Centre for Sustainable Architecture

Centre for Sustainable Architecture

Sustainable development is the pathway to the future we want for all. It offers a framework to generate economic growth, achieve social justice, exercise environmental stewardship and strengthen governance. Sustainable development recognizes that growth must be both inclusive and environmentally sound to reduce poverty and build shared prosperity for today’s population and to continue to meet the needs of future generations. It must be efficient with resources and carefully planned to deliver immediate and long-term benefits for people, planet, and prosperity

Vision of the centre

"Consume less; share better, save the future”

Objectives of the centre

  • To find alternate building material using Industrial, agricultural, e-waste, any other suitable waste material and to cope up with the depletion of natural conventional materials.
  • Cost optimization of the alternate building materials.
  • To acquire fresh inputs from national and international sources through conferences, seminars, workshops.

Focus Areas

  • Alternate building materials
  • Cost effectiveness
  • Feasibility/ease of production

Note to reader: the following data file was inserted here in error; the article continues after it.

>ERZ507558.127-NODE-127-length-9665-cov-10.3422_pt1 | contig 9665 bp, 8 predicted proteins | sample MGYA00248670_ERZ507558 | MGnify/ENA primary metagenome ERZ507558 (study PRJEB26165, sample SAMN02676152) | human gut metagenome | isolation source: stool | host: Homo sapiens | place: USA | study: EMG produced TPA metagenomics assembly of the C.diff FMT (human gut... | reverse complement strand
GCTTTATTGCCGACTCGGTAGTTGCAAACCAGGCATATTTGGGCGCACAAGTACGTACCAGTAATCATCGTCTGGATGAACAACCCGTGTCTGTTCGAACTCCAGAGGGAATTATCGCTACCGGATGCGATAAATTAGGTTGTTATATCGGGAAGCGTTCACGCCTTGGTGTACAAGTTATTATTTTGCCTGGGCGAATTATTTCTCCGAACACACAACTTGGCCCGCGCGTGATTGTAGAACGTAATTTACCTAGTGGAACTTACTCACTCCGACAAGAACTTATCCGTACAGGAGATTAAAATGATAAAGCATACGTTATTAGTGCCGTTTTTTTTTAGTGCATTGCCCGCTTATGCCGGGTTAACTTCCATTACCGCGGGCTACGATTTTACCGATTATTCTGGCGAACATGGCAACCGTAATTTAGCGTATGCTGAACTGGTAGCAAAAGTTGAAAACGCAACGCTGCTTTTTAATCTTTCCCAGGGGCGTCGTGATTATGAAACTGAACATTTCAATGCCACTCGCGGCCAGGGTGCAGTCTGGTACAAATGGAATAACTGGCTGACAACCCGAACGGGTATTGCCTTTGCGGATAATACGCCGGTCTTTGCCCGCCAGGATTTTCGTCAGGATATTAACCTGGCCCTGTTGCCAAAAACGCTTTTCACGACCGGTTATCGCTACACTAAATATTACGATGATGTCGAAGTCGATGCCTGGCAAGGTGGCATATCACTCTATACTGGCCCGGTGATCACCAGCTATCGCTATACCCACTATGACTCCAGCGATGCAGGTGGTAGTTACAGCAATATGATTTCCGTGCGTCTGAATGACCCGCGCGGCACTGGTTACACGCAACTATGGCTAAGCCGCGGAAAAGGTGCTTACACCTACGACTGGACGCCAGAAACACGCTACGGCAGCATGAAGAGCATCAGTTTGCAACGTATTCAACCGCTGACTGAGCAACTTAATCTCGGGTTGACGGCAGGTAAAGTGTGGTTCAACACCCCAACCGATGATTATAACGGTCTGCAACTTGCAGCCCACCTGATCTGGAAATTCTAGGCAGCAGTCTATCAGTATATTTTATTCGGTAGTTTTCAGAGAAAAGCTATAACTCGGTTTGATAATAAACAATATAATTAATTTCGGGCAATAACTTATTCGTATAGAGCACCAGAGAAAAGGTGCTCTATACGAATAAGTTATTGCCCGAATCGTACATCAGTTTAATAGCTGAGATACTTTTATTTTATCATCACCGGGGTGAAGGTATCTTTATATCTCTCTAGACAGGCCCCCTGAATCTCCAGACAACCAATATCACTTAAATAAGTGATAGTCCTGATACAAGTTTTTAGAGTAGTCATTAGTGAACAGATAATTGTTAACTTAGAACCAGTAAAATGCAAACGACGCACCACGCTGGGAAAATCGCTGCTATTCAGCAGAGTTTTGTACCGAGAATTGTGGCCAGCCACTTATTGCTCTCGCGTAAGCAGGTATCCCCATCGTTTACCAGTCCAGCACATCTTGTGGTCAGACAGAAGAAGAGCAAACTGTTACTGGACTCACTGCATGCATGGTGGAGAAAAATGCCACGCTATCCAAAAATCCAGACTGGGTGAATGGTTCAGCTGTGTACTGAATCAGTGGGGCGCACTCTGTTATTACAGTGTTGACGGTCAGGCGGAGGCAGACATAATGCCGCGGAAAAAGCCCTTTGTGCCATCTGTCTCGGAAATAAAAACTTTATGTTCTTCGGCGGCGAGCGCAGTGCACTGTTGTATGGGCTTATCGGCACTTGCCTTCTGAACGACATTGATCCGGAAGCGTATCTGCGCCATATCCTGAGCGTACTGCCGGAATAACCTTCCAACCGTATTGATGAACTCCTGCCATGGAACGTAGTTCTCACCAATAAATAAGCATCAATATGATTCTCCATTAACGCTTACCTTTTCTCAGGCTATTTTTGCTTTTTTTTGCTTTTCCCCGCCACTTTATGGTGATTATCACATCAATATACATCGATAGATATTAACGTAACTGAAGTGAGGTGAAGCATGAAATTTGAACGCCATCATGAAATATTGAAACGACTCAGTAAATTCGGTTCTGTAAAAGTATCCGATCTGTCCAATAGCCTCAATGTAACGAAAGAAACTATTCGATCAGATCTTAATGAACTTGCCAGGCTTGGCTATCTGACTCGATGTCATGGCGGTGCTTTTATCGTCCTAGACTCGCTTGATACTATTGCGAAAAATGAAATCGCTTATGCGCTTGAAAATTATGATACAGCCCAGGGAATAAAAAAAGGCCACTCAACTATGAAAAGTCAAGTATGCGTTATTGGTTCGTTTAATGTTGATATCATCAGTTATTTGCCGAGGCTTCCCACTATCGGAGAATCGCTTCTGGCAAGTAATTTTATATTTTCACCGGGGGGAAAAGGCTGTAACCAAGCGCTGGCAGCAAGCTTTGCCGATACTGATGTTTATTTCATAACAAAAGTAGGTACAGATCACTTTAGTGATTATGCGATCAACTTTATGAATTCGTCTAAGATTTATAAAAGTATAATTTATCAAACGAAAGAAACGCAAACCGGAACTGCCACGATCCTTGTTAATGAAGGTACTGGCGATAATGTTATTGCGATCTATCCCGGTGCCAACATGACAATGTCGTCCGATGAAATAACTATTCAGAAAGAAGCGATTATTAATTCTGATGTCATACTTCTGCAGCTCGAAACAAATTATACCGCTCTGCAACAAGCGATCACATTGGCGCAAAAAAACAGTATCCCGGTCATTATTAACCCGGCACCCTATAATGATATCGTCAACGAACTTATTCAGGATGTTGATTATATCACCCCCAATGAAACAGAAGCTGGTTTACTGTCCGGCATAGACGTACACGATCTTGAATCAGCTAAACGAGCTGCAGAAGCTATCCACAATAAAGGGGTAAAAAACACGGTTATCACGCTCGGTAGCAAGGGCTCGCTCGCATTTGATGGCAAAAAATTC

Projects under the centre

  • With IIT and TCS - Development of Siruseri canal stretch inside SIPCOT as antiflood measure.
  • With Coir development board –developing acoustic panel using coir waste, flyash, gypsum, saw dust and cowdung.
  • Research projects wth Virginia Tech India Ltd. – start up fund released for developing Slag brick.

    The Sipcot located at Siruseri IT Park, is surrounded by a few water bodies out of which four lakes. named Puthupakkam lake, Thangal lake, Siruseri lake and Sirtrary lake, help in maintaining the ground water table at the constant level and serve as reservoirs through the year. The spill over from these lakes flows directly to the Buckingham canal through a main channel which runs across the Siruseri IT park.

    During the monsoon, the Siruseri IT Park gets flooded for a period of 10 to 15 days. This is mainly because of the soaking of the main channel which connects to the Buckingham canal.


    The project aims at addressing the issue of flooding through effective landscape planning and water management. It also aims to increase the vegetative cover of the Siruseri region and to create spaces for public use. And also to create an ecological corridor throughout the entire stretch.



    Building upon such green initiatives and in order to act as a fillip to the construction industry, this project outlines a case for making it compulsory that the construction of new homes must include solar panels covering at least three quarters of available roof space.

    This paper addresses three primary issues within its hypothesis. First, such a development would empower the construction industry and help it through this recessionary period. Secondly, the knock-on effect of lowering the price of solar panels (due to supply and demand) would result in a further boost for the construction industry as existing householders sought to benefit from solar energy. Thirdly, the compulsory construction of housing with solar panels would enable the Indian construction to more than exceed its environmental targets by 2020.